Valdis Krebs shares a simple network approach to analyzing how organizations can gain better awareness of regional innovation: Regional Economic Development. It’s a simple process: collect list of organizations, sort list by location and industry similarity, and port into network analysis tool (Valdis has his own, I’ve used netminer in the past for social network analysis). The result: a list of potential relationships for mutual (in this case economic) value.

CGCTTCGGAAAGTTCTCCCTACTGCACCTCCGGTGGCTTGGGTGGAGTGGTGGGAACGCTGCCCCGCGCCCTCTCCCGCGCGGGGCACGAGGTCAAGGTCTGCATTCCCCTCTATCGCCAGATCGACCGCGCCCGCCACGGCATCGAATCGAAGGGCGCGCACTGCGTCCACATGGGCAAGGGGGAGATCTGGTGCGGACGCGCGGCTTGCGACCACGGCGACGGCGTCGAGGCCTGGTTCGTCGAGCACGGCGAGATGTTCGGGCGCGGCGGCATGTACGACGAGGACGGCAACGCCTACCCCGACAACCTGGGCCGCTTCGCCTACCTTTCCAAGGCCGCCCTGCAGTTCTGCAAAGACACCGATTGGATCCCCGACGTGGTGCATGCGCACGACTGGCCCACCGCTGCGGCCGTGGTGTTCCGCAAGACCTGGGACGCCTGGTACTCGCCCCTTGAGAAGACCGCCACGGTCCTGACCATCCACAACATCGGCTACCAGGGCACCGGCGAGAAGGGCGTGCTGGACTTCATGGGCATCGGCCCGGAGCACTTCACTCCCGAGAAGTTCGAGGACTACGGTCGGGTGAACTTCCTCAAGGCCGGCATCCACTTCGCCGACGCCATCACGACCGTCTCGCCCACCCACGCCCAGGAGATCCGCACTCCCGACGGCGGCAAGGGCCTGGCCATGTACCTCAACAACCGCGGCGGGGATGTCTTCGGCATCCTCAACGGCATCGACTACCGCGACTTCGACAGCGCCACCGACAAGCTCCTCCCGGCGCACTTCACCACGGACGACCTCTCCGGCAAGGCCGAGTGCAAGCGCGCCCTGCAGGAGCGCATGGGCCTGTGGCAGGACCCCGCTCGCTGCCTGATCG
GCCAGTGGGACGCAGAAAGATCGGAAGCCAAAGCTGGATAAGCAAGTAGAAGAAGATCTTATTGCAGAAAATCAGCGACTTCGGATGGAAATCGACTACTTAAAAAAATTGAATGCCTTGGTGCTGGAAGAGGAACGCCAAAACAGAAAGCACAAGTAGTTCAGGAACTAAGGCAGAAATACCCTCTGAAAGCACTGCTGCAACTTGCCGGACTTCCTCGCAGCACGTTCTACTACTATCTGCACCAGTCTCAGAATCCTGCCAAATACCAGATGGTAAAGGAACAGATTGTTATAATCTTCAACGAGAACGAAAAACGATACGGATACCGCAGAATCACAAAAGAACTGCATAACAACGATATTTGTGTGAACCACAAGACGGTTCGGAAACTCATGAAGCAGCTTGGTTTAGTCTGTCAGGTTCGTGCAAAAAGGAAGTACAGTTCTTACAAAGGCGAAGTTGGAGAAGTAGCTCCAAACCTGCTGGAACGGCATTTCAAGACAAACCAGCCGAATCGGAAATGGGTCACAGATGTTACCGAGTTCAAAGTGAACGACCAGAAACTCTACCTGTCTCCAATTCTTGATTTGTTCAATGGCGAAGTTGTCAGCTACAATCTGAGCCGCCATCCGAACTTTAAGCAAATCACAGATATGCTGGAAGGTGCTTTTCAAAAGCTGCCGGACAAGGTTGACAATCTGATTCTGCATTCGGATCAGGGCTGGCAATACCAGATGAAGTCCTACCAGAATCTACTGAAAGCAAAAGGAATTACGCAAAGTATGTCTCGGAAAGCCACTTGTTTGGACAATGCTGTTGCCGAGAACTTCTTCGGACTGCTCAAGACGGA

Now, let’s take this same idea and apply to learning. We leave a trail of interests and identity when we blog, tweet, Facebook, Flickr, and podcast. If we had a base profile (could FriendFeed do this?) that could be compared reasonably well with other people, we could create a list of potential learning relationships. It’s a simple, easily implementable idea. And, I say with reasonable confidence, it’s a model that we will need to rely on more in the future as the learning process continues to be reduced to more fragmented content and social interactions. People do not need to explicitly seek others out – Mr. Tweet does this reasonably well for Twitter contacts. The main idea: use existing network structures to foster new learning connections. Why not adopt this more broadly in the service of learning and education?